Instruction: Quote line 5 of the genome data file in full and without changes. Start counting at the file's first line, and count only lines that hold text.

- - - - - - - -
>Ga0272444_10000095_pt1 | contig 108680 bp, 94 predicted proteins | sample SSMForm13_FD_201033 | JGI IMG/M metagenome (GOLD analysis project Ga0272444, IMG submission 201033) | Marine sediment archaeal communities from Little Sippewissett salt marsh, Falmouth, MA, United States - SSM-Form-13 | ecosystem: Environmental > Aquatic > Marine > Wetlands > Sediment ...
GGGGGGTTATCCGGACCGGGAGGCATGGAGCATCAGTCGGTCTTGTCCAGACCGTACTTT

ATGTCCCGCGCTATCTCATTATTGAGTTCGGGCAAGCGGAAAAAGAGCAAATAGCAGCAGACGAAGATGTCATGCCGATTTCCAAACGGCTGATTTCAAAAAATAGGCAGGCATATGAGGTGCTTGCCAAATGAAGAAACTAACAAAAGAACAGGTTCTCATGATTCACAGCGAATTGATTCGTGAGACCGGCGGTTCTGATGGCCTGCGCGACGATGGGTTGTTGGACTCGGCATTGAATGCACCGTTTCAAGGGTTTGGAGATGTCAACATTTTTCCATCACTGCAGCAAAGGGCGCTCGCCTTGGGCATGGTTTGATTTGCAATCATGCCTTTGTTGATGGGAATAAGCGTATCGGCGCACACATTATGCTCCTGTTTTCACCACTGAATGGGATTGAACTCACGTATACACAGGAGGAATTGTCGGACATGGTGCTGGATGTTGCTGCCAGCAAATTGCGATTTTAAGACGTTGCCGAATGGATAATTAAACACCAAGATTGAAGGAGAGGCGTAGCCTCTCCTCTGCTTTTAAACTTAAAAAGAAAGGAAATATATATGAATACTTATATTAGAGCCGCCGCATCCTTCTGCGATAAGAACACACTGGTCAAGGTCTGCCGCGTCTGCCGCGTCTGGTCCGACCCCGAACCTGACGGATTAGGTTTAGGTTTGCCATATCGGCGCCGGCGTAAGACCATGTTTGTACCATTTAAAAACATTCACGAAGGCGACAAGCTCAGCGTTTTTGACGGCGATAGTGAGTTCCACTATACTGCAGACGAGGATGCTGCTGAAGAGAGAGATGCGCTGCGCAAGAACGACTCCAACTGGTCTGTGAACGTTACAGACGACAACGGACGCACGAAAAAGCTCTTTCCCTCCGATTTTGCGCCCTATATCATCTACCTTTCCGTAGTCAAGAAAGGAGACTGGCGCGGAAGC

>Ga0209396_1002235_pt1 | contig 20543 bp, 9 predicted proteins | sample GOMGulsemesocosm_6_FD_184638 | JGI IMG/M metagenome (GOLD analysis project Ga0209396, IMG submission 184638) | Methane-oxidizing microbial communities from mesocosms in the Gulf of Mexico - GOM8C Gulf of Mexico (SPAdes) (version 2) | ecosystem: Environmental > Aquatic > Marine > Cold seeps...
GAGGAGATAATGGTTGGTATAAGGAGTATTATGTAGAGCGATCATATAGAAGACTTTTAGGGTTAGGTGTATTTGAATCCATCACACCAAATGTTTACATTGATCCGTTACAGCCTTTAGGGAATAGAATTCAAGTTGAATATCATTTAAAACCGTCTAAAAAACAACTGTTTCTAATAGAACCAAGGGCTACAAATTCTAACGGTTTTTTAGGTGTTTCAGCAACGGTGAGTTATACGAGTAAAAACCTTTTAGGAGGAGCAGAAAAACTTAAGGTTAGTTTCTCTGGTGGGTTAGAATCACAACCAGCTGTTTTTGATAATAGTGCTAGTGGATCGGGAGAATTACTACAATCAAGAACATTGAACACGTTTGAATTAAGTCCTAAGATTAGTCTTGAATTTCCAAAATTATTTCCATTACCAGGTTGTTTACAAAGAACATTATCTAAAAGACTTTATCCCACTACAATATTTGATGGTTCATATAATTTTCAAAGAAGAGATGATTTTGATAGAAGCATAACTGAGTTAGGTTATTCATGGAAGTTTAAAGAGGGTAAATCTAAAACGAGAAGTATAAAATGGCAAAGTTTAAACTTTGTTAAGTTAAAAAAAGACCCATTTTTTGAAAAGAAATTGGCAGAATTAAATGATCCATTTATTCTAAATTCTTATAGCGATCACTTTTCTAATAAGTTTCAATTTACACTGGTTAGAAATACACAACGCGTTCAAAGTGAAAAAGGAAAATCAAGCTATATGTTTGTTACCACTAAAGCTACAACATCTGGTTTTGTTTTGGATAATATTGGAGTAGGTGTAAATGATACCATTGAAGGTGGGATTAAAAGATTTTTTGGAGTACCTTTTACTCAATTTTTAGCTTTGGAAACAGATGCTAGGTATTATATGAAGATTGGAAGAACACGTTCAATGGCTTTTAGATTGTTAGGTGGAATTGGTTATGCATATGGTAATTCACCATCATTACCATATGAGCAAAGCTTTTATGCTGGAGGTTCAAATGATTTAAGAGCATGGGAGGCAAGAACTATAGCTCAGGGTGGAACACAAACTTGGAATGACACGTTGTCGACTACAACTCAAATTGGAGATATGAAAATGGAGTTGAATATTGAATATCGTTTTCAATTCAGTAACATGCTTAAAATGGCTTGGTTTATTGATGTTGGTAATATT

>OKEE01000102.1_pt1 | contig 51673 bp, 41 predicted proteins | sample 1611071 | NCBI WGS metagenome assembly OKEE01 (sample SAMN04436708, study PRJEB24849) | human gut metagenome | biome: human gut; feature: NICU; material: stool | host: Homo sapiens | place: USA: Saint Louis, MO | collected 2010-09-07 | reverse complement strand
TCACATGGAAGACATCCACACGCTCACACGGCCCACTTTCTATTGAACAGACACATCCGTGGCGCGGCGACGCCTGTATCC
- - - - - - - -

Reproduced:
GAGGAGATAATGGTTGGTATAAGGAGTATTATGTAGAGCGATCATATAGAAGACTTTTAGGGTTAGGTGTATTTGAATCCATCACACCAAATGTTTACATTGATCCGTTACAGCCTTTAGGGAATAGAATTCAAGTTGAATATCATTTAAAACCGTCTAAAAAACAACTGTTTCTAATAGAACCAAGGGCTACAAATTCTAACGGTTTTTTAGGTGTTTCAGCAACGGTGAGTTATACGAGTAAAAACCTTTTAGGAGGAGCAGAAAAACTTAAGGTTAGTTTCTCTGGTGGGTTAGAATCACAACCAGCTGTTTTTGATAATAGTGCTAGTGGATCGGGAGAATTACTACAATCAAGAACATTGAACACGTTTGAATTAAGTCCTAAGATTAGTCTTGAATTTCCAAAATTATTTCCATTACCAGGTTGTTTACAAAGAACATTATCTAAAAGACTTTATCCCACTACAATATTTGATGGTTCATATAATTTTCAAAGAAGAGATGATTTTGATAGAAGCATAACTGAGTTAGGTTATTCATGGAAGTTTAAAGAGGGTAAATCTAAAACGAGAAGTATAAAATGGCAAAGTTTAAACTTTGTTAAGTTAAAAAAAGACCCATTTTTTGAAAAGAAATTGGCAGAATTAAATGATCCATTTATTCTAAATTCTTATAGCGATCACTTTTCTAATAAGTTTCAATTTACACTGGTTAGAAATACACAACGCGTTCAAAGTGAAAAAGGAAAATCAAGCTATATGTTTGTTACCACTAAAGCTACAACATCTGGTTTTGTTTTGGATAATATTGGAGTAGGTGTAAATGATACCATTGAAGGTGGGATTAAAAGATTTTTTGGAGTACCTTTTACTCAATTTTTAGCTTTGGAAACAGATGCTAGGTATTATATGAAGATTGGAAGAACACGTTCAATGGCTTTTAGATTGTTAGGTGGAATTGGTTATGCATATGGTAATTCACCATCATTACCATATGAGCAAAGCTTTTATGCTGGAGGTTCAAATGATTTAAGAGCATGGGAGGCAAGAACTATAGCTCAGGGTGGAACACAAACTTGGAATGACACGTTGTCGACTACAACTCAAATTGGAGATATGAAAATGGAGTTGAATATTGAATATCGTTTTCAATTCAGTAACATGCTTAAAATGGCTTGGTTTATTGATGTTGGTAATATT